THIS year will see the introduction of the biggest change in workplace pensions ever. When auto enrolment becomes a reality between 2012 and 2018, virtually every household in the land will be touched by its implementation.
Since 1948 the average UK household savings ratio has been around 6 per cent of income compared to European averages typically of twice that, and many millions of UK workers have no retirement savings whatsoever. It is one of the government’s aims to get our savings ratio to 12 per cent by 2020 as the negative implications of rising public-sector debt, an ageing population and increasing healthcare, long-term care and state pension costs coupled with contracting tax revenues mean that the UK’s economic outlook is unsustainable.
Starting in October with our biggest affected employers, the big four supermarkets, and then moving forward through to the very smallest employers, each company must provide a workplace pension to their staff aged between 22 and state pension age. Employers must contribute to employees’ pensions and deduct contributions at set levels from their pay. Employees may opt-out of the plan of their own choice but it is an offence for an employer to encourage this.
Contributions start at low levels and by 2018 will be at or around
4 per cent of employees’ core pay with their employer adding an extra 3 per cent to this and the government adding 1 per cent through tax relief. This is a great foundation for retirement savings but most people should try to put more away if possible, especially if they earn above-average salaries. As an example, a 22-year-old saving for 46 years at the 8 per cent level may only receive a pension of some £500 per month in today’s terms and those who are closer to retirement will get considerably less.
AWD Chase de Vere firmly believes that tomorrow is worth saving for and that auto enrolment is a great starting point. However, to get an acceptable pension in their retirement someone in their mid-20s now should be saving about 15 per cent of their pay for retirement and those who are older should be saving considerably more.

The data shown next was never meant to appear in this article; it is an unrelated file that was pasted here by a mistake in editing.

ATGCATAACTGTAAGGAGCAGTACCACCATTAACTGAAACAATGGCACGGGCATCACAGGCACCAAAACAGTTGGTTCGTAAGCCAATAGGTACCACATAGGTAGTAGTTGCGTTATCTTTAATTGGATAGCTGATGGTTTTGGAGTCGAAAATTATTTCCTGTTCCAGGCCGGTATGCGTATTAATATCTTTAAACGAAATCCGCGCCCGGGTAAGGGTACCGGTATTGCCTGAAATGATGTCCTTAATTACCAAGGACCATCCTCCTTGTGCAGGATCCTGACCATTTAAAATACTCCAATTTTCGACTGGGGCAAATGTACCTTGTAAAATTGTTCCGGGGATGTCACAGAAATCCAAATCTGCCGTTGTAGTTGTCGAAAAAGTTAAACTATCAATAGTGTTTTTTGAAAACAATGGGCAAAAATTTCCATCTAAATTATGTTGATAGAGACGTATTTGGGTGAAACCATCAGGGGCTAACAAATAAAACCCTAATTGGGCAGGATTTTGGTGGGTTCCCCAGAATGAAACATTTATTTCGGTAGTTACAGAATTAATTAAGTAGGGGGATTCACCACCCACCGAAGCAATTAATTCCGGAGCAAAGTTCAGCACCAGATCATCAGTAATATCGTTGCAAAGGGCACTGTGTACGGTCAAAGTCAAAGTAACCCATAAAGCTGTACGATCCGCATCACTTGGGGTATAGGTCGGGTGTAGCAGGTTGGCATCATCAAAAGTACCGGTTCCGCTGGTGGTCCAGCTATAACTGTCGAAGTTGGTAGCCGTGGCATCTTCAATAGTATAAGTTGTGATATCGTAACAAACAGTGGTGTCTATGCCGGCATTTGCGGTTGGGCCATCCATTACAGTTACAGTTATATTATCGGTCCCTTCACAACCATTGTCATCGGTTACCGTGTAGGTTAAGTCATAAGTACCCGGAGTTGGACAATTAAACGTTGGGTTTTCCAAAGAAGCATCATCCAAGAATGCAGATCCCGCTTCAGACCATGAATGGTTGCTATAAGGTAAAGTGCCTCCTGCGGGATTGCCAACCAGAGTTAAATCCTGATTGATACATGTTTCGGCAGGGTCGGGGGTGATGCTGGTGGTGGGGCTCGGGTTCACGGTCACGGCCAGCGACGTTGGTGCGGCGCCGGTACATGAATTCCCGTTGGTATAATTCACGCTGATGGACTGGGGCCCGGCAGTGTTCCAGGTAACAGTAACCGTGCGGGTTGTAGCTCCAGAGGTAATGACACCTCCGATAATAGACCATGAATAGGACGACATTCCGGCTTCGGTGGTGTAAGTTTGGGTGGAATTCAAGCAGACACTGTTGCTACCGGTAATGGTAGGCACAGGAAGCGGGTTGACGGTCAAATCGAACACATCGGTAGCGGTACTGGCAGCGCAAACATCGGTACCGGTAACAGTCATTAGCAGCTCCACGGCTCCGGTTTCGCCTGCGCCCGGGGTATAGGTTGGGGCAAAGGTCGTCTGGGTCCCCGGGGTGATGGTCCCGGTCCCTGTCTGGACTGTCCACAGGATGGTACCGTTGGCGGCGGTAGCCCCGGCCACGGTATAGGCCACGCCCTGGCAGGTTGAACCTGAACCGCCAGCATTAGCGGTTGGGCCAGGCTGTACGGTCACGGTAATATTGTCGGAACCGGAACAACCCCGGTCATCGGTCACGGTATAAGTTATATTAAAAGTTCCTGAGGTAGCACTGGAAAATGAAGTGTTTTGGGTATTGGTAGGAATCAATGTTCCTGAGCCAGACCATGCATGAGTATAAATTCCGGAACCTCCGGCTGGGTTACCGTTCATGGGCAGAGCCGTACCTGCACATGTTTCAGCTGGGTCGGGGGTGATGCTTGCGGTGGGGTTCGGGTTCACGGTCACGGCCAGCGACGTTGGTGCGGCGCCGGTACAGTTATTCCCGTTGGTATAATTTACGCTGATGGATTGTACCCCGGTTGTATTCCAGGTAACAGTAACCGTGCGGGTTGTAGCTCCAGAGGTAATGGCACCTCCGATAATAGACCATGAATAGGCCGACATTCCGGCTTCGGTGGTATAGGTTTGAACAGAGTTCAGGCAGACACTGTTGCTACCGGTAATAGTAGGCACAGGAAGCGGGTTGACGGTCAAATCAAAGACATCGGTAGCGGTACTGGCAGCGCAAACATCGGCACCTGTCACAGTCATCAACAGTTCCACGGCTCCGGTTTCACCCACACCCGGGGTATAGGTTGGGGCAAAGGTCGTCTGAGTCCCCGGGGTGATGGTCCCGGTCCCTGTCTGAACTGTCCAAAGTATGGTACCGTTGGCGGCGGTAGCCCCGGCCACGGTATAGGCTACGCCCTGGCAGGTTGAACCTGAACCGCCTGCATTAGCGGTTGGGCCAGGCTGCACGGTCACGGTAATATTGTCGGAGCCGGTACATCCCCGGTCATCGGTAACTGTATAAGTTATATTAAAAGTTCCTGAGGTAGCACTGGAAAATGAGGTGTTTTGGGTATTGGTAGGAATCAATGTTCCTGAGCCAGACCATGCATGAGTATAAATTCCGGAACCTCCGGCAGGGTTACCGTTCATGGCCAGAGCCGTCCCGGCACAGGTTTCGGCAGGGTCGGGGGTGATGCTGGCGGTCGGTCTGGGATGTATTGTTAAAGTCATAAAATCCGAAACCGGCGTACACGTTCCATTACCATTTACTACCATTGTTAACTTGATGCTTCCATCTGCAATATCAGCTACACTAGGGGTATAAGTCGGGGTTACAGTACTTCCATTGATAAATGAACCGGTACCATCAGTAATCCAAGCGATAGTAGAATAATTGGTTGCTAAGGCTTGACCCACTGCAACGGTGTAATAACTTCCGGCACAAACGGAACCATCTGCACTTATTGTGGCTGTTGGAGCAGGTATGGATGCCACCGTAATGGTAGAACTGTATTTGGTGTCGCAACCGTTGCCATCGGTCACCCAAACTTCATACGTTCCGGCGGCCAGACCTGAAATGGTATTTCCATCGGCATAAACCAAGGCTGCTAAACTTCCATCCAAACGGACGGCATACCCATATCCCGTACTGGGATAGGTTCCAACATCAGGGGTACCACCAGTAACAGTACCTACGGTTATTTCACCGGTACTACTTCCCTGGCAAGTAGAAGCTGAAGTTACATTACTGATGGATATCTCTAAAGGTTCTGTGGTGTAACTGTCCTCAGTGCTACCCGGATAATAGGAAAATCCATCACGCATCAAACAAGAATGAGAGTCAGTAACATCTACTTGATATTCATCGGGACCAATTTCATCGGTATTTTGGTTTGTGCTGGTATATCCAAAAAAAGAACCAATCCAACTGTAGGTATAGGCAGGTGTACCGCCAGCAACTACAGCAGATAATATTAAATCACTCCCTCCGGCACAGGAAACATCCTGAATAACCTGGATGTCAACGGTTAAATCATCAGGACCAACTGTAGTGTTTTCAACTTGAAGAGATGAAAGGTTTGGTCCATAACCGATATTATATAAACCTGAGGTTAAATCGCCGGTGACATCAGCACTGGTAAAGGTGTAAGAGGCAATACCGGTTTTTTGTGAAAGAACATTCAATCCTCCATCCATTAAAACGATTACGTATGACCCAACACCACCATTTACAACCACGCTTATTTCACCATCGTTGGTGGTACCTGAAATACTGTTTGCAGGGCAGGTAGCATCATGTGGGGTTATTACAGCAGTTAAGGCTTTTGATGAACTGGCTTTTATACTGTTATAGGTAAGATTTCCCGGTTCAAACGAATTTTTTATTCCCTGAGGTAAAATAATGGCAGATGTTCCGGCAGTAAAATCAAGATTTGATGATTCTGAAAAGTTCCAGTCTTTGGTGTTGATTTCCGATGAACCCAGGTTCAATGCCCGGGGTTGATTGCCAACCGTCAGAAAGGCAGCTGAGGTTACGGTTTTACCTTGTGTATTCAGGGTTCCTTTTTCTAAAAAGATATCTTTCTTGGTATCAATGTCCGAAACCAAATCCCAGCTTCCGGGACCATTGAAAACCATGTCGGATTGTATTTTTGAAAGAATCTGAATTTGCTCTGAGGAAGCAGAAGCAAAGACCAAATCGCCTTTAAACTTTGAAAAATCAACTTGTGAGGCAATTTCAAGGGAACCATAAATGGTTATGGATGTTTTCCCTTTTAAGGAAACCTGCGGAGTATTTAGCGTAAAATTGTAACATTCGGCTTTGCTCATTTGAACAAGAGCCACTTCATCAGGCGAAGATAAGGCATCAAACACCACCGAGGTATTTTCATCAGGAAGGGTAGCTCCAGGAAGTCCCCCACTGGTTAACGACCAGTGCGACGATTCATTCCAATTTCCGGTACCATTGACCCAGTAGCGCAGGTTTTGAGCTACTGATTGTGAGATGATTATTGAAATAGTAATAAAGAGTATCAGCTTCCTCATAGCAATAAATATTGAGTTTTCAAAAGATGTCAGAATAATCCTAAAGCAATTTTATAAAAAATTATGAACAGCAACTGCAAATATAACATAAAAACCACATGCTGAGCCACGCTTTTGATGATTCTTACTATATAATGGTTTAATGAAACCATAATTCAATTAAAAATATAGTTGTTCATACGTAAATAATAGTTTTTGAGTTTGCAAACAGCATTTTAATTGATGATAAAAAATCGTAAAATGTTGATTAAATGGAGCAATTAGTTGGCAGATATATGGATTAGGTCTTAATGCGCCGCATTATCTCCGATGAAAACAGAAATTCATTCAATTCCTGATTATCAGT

It is not just employees who are affected by the introduction of auto enrolment. Employers must pay in to members’ accounts and ensure they have in place appropriate systems, procedures and infrastructure to manage initial and ongoing compliance with their new duties. This is perhaps easier for the likes of Tesco than for a typical employer that may not have access to large IT, personnel and payroll departments, but still have to deliver a fully functioning auto enrolment solution for their people.
Our view is that businesses should start planning now. The size of an auto enrolment project should not be underestimated and it makes sense to take professional advice early to ensure a smooth migration into the new operating world.
We work with many employers and typical first steps for them include: establishing their staging date; modelling the cost and profit implications; understanding wider business issues such as payroll capability and impacts on ongoing contracts; determining if existing pension plans will meet their new obligations; educating their workforces as auto enrolment becomes increasingly high profile; creating high-level roadmaps to identify and manage the diverse tasks that are likely to need doing.
Auto enrolment is crucial in providing financial security in retirement for generations to come. There is still work to be done by the government, employers and financial institutions, but all should now know “What, When and Why”.
• Graeme Robertson is a principal consultant and chartered financial planner at AWD Chase de Vere